Mike Checkett usually errs on the side of caution when it comes to forecasting duck season. But even the Ducks Unlimited senior communications specialist can’t help but be optimistic after looking at the May results of the waterfowl breeding population and habitat survey.
“It’s hard not to be excited about what could happen this fall,” Checkett said. “I’m really not one to go far out on a limb, but I’m pretty confident about this fall. We should enjoy this season. The next time it rains this much, we may not see the reproduction ability like this to set the table for waterfowl.”
Some have called it “the perfect storm” for waterfowl: a combination of abundant rainfall and snowmelt in the prairie pothole region of the U.S. and Canada, plus ample grasslands to ensure successful nesting and re-nesting for waterfowl. Late summer and early fall weather conditions could still negatively impact the annual waterfowl migration. But most of that hay is in the barn, so to speak. And it should make for a bountiful waterfowl hunting season in the U.S.
Consider some of these numbers, compiled during the annual May gathering of data in the Waterfowl Breeding Population & Habitat Survey in a joint effort by the U.S. Fish & Wildlife Service and the Canadian Wildlife Service:
- A total waterfowl estimate of 45.6 million, up 11 percent over 2010. It’s the highest number since the survey began in 1955 and only the fifth time in that period that the population has exceeded 40 million.
- Mallard numbers are up to 9.2 million, only the second time in the history of the survey that mallards have been over 8 million.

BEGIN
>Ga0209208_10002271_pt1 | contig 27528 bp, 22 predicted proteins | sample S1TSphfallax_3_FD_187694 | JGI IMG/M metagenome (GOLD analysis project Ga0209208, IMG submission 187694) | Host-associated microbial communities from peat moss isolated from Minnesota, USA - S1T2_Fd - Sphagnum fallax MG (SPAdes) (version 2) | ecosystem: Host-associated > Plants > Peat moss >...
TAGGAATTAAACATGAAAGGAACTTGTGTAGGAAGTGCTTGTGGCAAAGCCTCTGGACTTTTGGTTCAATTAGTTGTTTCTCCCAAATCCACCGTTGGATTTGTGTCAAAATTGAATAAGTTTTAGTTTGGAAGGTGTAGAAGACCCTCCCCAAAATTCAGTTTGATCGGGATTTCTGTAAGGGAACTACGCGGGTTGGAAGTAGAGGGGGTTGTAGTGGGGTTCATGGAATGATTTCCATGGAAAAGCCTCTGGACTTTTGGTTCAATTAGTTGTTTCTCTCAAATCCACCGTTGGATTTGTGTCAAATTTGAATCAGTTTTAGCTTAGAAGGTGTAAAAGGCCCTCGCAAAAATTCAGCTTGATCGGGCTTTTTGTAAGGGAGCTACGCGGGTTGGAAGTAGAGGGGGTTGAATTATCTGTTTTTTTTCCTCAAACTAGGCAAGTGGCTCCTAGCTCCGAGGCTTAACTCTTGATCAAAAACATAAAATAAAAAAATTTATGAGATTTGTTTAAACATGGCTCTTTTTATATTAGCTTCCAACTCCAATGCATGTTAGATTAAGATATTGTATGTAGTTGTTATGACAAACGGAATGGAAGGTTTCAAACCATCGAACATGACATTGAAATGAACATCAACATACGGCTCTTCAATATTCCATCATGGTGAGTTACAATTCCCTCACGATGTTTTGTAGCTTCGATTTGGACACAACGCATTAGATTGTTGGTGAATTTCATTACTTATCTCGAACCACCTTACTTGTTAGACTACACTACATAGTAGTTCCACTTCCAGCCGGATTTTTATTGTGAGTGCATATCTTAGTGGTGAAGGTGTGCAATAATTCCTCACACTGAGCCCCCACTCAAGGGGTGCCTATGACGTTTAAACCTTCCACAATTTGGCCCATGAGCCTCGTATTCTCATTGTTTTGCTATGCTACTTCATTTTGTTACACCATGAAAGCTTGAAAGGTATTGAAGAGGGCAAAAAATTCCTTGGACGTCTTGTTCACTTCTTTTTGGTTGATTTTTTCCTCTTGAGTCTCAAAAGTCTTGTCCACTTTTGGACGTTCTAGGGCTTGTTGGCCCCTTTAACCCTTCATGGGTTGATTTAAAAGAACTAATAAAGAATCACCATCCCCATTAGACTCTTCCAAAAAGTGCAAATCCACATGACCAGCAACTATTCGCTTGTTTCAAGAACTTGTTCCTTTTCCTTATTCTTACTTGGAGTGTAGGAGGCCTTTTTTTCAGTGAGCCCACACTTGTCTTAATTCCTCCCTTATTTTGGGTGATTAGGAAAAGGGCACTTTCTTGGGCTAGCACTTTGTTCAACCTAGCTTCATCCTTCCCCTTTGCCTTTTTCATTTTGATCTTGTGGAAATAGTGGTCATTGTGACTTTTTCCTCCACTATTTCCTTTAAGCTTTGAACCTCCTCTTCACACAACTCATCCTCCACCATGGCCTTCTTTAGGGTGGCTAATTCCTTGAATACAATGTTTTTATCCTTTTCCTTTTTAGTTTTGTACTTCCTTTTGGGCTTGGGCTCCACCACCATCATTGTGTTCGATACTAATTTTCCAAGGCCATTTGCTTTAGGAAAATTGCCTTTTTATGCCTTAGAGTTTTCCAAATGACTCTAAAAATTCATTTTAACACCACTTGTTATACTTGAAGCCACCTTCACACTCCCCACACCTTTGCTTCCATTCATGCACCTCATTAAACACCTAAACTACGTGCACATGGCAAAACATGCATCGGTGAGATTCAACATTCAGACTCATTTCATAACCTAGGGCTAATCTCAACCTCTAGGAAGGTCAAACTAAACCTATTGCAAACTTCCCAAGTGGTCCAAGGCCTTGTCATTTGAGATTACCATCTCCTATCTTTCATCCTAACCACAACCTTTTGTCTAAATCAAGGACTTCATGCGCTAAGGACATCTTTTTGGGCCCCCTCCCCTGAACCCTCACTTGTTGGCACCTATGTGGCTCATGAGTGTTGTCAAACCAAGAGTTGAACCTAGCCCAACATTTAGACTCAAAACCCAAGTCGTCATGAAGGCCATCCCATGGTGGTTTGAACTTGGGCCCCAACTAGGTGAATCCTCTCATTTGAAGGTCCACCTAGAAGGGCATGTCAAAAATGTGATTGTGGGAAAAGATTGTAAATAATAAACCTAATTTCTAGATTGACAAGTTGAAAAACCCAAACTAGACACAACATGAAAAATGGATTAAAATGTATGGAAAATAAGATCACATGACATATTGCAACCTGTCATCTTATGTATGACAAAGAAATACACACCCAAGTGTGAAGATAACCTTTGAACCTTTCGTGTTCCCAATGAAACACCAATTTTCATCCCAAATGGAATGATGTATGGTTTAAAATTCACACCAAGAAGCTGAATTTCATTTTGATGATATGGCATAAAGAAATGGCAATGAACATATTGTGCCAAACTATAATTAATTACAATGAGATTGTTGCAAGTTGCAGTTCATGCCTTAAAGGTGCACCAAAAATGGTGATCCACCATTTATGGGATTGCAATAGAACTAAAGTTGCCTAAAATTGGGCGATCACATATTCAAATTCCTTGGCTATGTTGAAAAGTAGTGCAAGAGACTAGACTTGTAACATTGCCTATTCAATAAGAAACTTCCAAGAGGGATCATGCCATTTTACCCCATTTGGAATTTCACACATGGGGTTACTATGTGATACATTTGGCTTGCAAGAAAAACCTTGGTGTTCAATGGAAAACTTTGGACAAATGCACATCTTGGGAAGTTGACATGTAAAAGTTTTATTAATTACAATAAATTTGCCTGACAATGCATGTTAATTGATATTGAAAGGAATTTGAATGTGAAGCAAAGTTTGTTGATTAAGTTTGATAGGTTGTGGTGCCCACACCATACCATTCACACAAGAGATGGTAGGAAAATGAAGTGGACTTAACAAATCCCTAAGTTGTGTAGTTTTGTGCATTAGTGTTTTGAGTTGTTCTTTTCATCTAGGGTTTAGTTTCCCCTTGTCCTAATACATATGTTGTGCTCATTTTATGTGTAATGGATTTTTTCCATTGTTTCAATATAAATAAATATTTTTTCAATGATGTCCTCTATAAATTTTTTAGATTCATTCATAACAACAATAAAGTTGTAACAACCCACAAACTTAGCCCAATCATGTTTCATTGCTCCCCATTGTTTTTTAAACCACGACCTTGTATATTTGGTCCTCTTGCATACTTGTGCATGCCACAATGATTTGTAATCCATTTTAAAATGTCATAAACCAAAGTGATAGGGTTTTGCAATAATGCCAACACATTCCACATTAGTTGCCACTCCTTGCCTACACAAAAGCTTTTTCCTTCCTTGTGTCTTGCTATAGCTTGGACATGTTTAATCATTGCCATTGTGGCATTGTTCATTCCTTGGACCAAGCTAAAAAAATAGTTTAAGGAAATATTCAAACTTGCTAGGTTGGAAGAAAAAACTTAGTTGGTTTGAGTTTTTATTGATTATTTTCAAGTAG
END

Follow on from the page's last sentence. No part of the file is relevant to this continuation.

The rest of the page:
- Bluewing teal and northern shovelers have reached record highs (8.9 million and 4.6 million, respectively) and northern pintail numbers topped 4 million for the first time since 1980.
- The number of ponds counted in the 2 million-acre survey area was 8.1 million, marking only the second time since 1955 that the pond count had topped 8 million.
With those facts in mind, you can see why an avid duck hunter and waterfowl conservationist, like Checkett, might feel like a kid on Christmas Eve.
“This is pretty much unprecedented,” Checkett said.
It’s not the upcoming duck season that has Checkett worried, it’s the ones that follow it. Federal budget cutting talks are dominating the news these days as Congress and President Barack Obama try to reach an agreement on extending the U.S. debt ceiling. Reduced budgets in federal conservation programs are already having an effect on crucial grassland breeding areas in the U.S. and Canada.
For instance, with commodity prices increasing and funds for Conservation Reserve Program acreage decreasing, there has already been a significant loss of grassland acreage that is necessary for waterfowl reproduction.
“Since 2007, North Dakota alone has lost 22 percent of its CRP acres,” Checkett said. “We expect another 387,000 acres to be lost this year. Another million acres will be gone in 2012-2013. You can’t lose grasslands in that amount without it starting to effect reproduction.”
Checkett urged all conservationists and especially waterfowl hunters to communicate with their congressional delegates to let them know what the priorities should and should not be when it comes to cutting the federal budget.
“With the budget woes we have, naturally we need to make cutbacks,” Checkett said. “But some of these programs are crucial to a healthy environment and, as a result, continued success in the waterfowl breeding areas.”
Checkett recommends a two-pronged approach: 1) Enjoy what promises to be the best waterfowl hunting season in decades, and 2) voice your opinion so this season isn’t the last of its kind in your lifetime.
All it would take would be another “perfect storm” in the negative sense – a dry season in the prairie pothole region and a significant decrease in grassland nesting areas – for this season to be a once-in-a-lifetime experience.